That is why Denker was more emphatic than usual once the Chevrolet Detroit Grand Prix had concluded.
“Eighteen months ago, it was an idea that Michael Montri had after the success of the Nashville Grand Prix and what it did for that city,” Denker said. “The businesses coming together, the community coming together and the city just glowing.
“We came back in August of 2021 and asked if that could ever happen in downtown Detroit and off Belle Isle. We found a great circuit that was worthy of that, that wouldn’t compromise business or the international tunnel in the middle of our race track. That was a dream at the time.
“It’s a cliché, but dreams really came true this weekend. We saw the success of great racing, competitive racing, safe racing and very importantly, fans that we haven’t seen came out in a very diverse way and enjoy this sport.”
Reminiscing about the amazing performances by @atrak and @BigBoi at the Chevrolet Detroit Grand Prix presented by Lear. Thanks to everyone who made it unforgettable. Who should perform next year? Share your thoughts in the comments. pic.twitter.com/iLBxGPBgJe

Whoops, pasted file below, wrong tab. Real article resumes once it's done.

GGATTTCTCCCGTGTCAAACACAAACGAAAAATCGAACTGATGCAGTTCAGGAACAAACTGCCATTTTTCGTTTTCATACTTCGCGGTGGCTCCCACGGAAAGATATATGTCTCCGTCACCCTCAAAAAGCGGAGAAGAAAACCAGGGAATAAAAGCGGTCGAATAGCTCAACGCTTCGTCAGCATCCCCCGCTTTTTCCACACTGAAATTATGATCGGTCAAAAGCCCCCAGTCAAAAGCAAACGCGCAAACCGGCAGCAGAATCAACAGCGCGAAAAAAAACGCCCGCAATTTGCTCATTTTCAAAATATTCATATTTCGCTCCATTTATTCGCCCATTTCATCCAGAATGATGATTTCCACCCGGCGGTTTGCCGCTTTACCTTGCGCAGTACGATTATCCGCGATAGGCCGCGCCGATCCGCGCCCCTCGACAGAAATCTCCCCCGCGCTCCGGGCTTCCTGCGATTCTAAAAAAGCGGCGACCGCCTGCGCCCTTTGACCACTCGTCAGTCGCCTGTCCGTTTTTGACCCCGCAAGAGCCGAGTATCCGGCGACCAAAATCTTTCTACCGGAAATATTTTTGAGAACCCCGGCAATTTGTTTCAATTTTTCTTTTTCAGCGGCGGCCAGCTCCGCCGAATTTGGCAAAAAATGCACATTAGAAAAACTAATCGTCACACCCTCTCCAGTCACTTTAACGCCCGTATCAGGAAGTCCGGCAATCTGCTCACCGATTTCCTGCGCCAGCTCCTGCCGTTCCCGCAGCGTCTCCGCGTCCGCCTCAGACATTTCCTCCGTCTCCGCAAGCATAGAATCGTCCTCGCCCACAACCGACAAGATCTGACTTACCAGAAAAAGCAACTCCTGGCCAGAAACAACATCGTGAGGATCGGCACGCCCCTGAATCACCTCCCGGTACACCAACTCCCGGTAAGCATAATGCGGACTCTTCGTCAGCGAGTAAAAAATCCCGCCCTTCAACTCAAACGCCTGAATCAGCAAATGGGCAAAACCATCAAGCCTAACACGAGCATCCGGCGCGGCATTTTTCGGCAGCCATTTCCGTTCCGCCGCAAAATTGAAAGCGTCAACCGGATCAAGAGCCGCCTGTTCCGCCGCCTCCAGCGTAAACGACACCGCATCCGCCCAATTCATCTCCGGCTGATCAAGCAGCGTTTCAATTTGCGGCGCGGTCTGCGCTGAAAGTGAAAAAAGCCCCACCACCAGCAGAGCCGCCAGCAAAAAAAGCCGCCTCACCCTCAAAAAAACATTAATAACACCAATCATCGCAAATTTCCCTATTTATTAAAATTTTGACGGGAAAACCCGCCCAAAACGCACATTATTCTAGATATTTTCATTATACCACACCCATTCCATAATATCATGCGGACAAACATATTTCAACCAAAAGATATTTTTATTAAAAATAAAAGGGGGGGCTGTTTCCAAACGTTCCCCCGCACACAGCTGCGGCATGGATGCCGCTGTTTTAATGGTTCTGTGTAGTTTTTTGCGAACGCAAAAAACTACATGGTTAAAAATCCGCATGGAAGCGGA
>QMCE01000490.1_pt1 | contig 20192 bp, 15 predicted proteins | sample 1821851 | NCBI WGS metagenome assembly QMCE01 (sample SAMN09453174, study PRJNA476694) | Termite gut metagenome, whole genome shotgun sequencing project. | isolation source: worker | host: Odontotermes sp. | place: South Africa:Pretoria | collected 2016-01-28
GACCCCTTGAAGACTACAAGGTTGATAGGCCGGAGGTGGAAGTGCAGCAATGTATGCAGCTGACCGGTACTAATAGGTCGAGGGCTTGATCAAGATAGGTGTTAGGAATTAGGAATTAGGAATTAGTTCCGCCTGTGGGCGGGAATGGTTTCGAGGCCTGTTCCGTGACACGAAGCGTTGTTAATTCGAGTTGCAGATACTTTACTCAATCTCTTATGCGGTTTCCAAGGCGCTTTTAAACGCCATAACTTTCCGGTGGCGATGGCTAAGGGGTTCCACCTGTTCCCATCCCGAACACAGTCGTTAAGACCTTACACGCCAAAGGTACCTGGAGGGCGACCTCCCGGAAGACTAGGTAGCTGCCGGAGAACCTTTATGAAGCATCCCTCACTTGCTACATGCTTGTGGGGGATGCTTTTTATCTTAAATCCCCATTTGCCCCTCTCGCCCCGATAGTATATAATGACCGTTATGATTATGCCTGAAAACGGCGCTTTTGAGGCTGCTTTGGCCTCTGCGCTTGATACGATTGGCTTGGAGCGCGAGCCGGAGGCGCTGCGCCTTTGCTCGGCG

It was certainly a major weekend for Detroit as the Chevrolet Detroit Grand Prix was the lead story on seemingly every TV newscast in the city. The business community of the city flourished – something that didn’t happen when the Chevrolet Detroit Grand Prix was held 4 miles up Jefferson at Belle Isle Park from 1992-2022.
“One hundred percent,” Denker agreed. “The fact of the matter is most of the people that come to our race are within a four-county area. Just like Indianapolis, one state for them.
“I think the fact is Belle Isle you came down, you parked in the same parking deck where the sponsors parked that had been there for 13 years, get in a bus, come back, get in their car, they go home.
“Here you had to park somewhere. You had to come downtown. Took the People Mover, the Q Line, all these different places and you came downtown. That was the difference for us.
“Belle Isle in my mind, it’s 50 miles away from Detroit in some respects because we didn’t see the benefit the city would get. We saw the benefit this time because of how busy it was. You saw it. You were staying here at a hotel somewhere and saw it.
“We know we made a big impact on the city. Why? Because the hotels were all filled up. They weren’t filled up when Belle Isle was there.”
Already on its way to have a dramatic economic impact to Detroit, on Sunday, the competitive level of IndyCar was on full display.
“The facts are there were 189 on-track passes at Detroit, 142 of them were for position,” Denker said proudly. “At St. Pete, great race this year, 170 on-track passes versus Detroit’s 189 and 128 for position versus Detroit’s 142.